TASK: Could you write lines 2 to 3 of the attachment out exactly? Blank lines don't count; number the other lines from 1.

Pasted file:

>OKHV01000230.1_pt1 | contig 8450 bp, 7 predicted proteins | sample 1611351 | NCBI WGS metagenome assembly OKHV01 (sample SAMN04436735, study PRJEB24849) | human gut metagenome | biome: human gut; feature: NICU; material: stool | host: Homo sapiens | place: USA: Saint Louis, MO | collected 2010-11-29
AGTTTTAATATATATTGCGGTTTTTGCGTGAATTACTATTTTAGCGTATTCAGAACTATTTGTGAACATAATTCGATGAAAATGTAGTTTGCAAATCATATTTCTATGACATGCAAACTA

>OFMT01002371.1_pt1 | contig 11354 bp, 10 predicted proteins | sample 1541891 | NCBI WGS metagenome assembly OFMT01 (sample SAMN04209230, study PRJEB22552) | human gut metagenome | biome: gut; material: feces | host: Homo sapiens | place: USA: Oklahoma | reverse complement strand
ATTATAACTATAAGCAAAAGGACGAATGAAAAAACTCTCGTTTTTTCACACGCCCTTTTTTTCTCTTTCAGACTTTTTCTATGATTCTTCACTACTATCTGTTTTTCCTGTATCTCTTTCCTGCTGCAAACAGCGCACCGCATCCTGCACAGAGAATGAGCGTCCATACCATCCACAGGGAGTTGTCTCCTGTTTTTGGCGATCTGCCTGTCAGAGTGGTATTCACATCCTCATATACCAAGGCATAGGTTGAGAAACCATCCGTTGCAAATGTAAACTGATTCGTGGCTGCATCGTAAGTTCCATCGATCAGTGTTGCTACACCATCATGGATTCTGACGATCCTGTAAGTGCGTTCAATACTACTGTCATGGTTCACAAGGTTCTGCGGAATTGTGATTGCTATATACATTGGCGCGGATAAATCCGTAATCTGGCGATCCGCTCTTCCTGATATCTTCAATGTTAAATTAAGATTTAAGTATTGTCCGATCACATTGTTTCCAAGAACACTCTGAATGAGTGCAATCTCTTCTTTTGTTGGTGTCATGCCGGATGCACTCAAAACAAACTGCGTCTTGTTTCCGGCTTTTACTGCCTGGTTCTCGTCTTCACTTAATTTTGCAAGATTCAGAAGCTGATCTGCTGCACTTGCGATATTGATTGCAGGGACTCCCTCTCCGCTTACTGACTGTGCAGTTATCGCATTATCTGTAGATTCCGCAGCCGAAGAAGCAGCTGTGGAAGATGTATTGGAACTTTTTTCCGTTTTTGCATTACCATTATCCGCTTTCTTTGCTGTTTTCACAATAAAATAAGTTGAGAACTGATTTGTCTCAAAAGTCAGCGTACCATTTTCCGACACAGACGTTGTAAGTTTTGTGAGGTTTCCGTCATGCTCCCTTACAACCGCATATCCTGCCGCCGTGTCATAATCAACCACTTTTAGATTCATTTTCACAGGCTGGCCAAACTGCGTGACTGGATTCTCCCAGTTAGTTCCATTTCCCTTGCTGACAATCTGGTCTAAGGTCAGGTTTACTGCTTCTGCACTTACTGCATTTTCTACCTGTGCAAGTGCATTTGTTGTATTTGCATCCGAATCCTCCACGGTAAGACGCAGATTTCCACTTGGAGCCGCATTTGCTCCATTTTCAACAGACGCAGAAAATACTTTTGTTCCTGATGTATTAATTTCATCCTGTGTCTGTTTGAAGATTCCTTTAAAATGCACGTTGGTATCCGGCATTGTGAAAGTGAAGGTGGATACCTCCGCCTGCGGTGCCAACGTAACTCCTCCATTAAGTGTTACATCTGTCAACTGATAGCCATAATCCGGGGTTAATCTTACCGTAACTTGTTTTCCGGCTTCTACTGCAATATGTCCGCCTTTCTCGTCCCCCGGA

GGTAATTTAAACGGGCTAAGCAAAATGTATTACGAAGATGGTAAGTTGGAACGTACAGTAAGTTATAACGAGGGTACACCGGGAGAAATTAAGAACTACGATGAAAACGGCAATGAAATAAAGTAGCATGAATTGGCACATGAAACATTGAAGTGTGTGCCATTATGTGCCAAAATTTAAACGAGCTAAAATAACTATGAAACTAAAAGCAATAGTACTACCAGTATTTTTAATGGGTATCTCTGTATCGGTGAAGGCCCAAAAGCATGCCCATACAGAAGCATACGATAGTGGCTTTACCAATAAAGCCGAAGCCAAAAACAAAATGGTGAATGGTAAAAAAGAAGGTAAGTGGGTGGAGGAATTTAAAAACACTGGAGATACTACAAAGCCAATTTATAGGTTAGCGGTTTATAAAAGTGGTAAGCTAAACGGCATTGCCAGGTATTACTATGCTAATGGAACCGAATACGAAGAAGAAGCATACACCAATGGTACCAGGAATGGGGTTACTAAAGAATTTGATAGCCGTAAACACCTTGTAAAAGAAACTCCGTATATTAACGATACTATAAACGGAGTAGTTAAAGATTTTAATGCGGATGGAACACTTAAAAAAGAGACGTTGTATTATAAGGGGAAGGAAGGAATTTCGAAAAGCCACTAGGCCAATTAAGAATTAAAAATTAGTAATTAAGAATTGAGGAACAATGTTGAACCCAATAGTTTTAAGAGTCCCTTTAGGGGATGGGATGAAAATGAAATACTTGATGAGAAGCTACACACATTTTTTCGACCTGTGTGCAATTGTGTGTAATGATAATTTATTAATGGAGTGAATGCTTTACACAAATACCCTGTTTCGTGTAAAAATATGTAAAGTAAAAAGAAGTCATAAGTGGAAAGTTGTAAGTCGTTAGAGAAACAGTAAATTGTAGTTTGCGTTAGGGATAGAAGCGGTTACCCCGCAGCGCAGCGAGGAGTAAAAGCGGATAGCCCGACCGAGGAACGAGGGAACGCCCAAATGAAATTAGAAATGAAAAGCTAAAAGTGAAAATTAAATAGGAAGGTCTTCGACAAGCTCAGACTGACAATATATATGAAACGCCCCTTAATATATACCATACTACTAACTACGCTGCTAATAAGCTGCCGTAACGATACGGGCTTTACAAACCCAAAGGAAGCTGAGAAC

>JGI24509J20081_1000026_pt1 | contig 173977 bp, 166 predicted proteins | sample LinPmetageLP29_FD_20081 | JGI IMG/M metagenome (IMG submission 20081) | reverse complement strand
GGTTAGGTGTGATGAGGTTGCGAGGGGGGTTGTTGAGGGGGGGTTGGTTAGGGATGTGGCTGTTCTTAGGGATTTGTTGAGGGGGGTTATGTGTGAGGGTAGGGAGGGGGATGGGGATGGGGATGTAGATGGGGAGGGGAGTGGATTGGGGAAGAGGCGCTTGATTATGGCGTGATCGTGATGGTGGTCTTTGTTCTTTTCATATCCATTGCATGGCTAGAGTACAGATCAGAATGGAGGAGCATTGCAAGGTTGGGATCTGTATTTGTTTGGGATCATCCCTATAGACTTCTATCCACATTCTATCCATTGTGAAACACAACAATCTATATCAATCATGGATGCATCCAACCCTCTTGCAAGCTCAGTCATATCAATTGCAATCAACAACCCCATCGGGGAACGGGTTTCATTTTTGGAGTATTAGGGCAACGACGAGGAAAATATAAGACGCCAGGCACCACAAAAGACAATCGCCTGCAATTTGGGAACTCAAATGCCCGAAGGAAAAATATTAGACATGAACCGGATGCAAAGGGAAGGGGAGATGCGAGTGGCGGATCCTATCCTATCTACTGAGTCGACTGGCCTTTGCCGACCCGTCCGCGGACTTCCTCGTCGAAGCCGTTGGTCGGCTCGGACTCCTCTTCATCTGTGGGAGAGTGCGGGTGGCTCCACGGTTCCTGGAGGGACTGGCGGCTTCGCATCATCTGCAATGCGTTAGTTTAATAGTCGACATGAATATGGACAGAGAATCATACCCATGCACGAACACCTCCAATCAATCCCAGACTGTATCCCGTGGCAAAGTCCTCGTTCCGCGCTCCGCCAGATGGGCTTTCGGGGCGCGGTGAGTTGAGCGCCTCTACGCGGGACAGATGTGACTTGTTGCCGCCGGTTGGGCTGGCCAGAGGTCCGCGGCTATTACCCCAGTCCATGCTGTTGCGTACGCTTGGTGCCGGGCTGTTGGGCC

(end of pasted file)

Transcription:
AGTTTTAATATATATTGCGGTTTTTGCGTGAATTACTATTTTAGCGTATTCAGAACTATTTGTGAACATAATTCGATGAAAATGTAGTTTGCAAATCATATTTCTATGACATGCAAACTA

>OFMT01002371.1_pt1 | contig 11354 bp, 10 predicted proteins | sample 1541891 | NCBI WGS metagenome assembly OFMT01 (sample SAMN04209230, study PRJEB22552) | human gut metagenome | biome: gut; material: feces | host: Homo sapiens | place: USA: Oklahoma | reverse complement strand